employing his political office and close personal ties to the President and the
Vice President to obtain favours of an actual cash gift and a prospective
percentage cut of the proposed investment by the supposed sheikh. This is so
notwithstanding the fact that the proposed investment was a prop and could not
have actualised since there were in fact no actual investors. Mr. Adu Boahen
stood to make a substantial personal gain had it been an actual investment
proposal. It is no thanks to Mr. Adu Boahen that the investment proposal was
never actually intended. Thus, he cannot seek refuge in its never-to-come-tofruition attribute.
6.18 Mr. Adu Boahen certainly did not know that the whole enterprise was like a
motion picture prop. He thought it was an actual investment proposal. Indeed,
Mr. Adu Boahen admitted that he believed he was dealing with a genuine wealthy
sheikh who had the advertised wherewithal to make good on the proposed
investment. Therefore, his actions should be considered on account of his state
of mind and state of knowledge at the time of the second meeting – which was
that he thought he had bagged for himself a real prospect of a windfall of twenty
percent (20%) of a coming investment worth Five Hundred Million United
States dollars (US$500,000,000.00) in addition to receiving and pocketing Forty
Thousand United States dollars (US$40,000.00).
7.0 Further Action
7.1 Though the conduct of Mr. Adu Boahen amounts to trading in influence or
influence peddling, which is closely associated with corruption, there is no actual
criminal prohibition of his acts in respect of which the OSP has a mandate to
7.2 On that reckoning, the Special Prosecutor directs the closure, at this time, of the
investigation in respect of allegations of corruption and corruption-related
offences involving Charles Adu Boahen contained in the investigative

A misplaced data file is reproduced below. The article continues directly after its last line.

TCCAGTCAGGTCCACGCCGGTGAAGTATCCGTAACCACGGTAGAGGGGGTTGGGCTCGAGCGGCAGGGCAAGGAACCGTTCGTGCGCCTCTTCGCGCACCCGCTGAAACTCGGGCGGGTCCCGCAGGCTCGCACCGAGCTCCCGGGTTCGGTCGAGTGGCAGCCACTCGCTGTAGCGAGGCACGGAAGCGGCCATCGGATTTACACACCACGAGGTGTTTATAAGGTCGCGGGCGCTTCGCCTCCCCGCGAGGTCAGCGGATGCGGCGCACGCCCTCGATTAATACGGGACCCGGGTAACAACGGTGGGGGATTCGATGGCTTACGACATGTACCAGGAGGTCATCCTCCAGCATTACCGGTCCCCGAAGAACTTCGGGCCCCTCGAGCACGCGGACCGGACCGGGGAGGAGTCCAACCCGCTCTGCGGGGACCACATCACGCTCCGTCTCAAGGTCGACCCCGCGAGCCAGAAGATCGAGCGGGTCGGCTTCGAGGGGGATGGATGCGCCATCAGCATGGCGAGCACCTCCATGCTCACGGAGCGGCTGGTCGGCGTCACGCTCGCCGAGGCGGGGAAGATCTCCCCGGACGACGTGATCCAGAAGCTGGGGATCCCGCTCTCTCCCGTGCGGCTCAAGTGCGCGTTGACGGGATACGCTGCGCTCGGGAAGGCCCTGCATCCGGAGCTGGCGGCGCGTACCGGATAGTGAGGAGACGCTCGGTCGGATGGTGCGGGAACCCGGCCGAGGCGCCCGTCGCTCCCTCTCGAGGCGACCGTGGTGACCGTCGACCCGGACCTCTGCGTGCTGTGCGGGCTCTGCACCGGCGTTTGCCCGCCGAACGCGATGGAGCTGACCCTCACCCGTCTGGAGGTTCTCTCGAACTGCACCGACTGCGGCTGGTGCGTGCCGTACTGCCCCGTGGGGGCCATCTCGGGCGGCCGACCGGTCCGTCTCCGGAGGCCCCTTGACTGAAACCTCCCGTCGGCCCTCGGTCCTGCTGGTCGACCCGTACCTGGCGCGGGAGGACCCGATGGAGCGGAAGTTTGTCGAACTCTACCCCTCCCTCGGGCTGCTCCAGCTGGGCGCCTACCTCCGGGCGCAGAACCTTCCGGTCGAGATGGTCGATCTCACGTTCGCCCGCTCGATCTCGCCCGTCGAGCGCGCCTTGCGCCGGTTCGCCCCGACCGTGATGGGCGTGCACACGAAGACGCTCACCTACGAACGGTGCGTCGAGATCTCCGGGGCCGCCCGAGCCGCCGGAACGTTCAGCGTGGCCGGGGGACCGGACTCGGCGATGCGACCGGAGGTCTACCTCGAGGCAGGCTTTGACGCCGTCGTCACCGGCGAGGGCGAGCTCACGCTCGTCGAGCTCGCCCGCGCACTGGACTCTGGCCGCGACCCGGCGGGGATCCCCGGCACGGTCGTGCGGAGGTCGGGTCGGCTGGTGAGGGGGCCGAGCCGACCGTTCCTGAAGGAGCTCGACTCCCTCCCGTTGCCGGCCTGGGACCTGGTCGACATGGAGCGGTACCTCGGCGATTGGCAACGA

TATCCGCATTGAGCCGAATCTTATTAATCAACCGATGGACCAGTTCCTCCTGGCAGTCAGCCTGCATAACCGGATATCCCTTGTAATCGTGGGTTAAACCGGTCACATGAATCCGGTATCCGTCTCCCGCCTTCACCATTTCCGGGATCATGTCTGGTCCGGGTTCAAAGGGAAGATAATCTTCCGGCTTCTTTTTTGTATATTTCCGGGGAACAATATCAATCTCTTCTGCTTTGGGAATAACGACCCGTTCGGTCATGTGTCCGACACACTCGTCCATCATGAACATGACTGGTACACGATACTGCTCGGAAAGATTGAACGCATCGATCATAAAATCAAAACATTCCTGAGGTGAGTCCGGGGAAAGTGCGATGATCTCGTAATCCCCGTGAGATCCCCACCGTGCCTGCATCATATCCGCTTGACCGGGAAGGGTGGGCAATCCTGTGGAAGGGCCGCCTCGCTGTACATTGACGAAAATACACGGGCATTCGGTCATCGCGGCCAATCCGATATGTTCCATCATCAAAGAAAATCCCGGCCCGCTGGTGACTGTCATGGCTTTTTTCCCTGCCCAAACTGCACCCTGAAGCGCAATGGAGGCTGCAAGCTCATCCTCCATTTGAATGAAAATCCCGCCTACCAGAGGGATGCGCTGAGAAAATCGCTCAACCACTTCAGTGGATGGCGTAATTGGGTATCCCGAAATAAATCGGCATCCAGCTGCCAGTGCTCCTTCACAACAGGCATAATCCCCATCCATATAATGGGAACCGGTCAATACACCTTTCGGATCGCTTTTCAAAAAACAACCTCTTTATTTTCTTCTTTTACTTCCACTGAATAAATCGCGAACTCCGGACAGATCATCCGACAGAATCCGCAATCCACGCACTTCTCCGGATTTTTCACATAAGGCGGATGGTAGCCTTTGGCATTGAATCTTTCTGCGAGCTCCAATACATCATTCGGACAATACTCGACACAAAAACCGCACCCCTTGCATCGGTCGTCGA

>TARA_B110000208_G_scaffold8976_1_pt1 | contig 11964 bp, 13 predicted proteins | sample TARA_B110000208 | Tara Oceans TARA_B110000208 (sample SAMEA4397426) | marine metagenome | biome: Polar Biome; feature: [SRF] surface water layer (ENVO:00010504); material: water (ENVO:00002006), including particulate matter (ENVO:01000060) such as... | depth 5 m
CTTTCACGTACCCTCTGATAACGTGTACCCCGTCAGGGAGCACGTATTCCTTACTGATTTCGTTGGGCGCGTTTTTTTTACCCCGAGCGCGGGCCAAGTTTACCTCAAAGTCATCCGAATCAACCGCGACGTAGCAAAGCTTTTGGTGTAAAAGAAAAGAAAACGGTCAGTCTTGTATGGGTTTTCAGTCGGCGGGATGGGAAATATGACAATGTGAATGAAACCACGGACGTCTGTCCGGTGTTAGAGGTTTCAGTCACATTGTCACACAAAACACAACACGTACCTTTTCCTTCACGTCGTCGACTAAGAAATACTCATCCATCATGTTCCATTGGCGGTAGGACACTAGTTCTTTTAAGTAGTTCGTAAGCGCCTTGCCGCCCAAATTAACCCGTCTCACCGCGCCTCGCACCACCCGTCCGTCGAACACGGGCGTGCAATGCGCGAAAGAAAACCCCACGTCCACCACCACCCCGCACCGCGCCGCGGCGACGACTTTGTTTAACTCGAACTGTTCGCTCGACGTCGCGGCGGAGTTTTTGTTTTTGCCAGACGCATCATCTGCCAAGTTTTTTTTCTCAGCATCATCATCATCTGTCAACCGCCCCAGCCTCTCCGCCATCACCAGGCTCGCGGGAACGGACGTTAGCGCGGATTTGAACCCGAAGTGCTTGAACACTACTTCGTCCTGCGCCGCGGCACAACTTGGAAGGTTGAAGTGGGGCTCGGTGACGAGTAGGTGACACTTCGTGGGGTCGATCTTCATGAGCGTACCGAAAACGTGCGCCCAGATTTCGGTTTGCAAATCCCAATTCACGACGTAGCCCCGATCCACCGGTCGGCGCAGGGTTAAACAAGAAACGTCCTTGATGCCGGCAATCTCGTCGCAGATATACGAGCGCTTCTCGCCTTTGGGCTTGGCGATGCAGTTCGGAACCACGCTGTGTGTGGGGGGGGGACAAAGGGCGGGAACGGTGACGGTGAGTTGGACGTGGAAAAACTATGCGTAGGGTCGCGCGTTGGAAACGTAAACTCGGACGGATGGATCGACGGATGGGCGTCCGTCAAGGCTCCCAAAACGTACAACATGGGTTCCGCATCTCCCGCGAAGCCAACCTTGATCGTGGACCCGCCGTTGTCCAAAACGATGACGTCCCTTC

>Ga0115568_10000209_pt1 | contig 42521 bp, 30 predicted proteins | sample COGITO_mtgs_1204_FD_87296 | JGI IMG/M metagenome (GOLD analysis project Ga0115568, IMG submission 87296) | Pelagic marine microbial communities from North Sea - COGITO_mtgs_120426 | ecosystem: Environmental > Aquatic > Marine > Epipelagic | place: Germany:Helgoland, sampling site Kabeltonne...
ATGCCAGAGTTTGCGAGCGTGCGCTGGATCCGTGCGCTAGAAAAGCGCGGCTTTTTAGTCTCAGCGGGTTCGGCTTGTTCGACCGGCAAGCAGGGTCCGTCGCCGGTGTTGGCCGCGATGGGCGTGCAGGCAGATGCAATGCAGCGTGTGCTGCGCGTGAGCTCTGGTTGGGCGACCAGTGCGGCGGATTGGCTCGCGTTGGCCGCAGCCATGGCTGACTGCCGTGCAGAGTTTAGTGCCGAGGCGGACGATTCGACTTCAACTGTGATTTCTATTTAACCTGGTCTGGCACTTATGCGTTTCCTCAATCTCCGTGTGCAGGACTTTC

documentary titled Galamsey Economy published by Tiger Eye P.I. The
investigation may be re-opened should the circumstances and further facts so
7.3 The non-prohibition of most predicate acts of corruption and corruption-related
offences engenders impunity of malevolent conduct and the erosion of
democratic tenets, which spawn formidable hurdles in the fight against
corruption, especially in the public sector. On this score, the OSP calls for the
passage of a Corrupt Practices Act to comprehensively codify the prohibition of
all forms of corruption. Further, the OSP joins up with the positively persistent
calls of the pressure group, OccupyGhana for the passage of a Conduct of Public
Officers Act to properly regulate the conduct of public officers.
8.1 The OSP commends the President for the referral to the OSP for the conduct
of investigation into suspected corruption and corruption-related offences
involving Mr. Adu Boahen.
8.2 The OSP commends Tiger Eye P.I. led by Anas Aremeyaw Anas for conducting
the sting operation in respect of suspected corruption and corruption-related
offences involving Mr. Adu Boahen, and for filing a complaint with the OSP in
respect of the sting operation for the commencement of the present
8.3 The OSP commends the lawyers of the various persons who attended the OSP
for their professionalism.
The Special Prosecutor
The Republic of Ghana
30 October 2023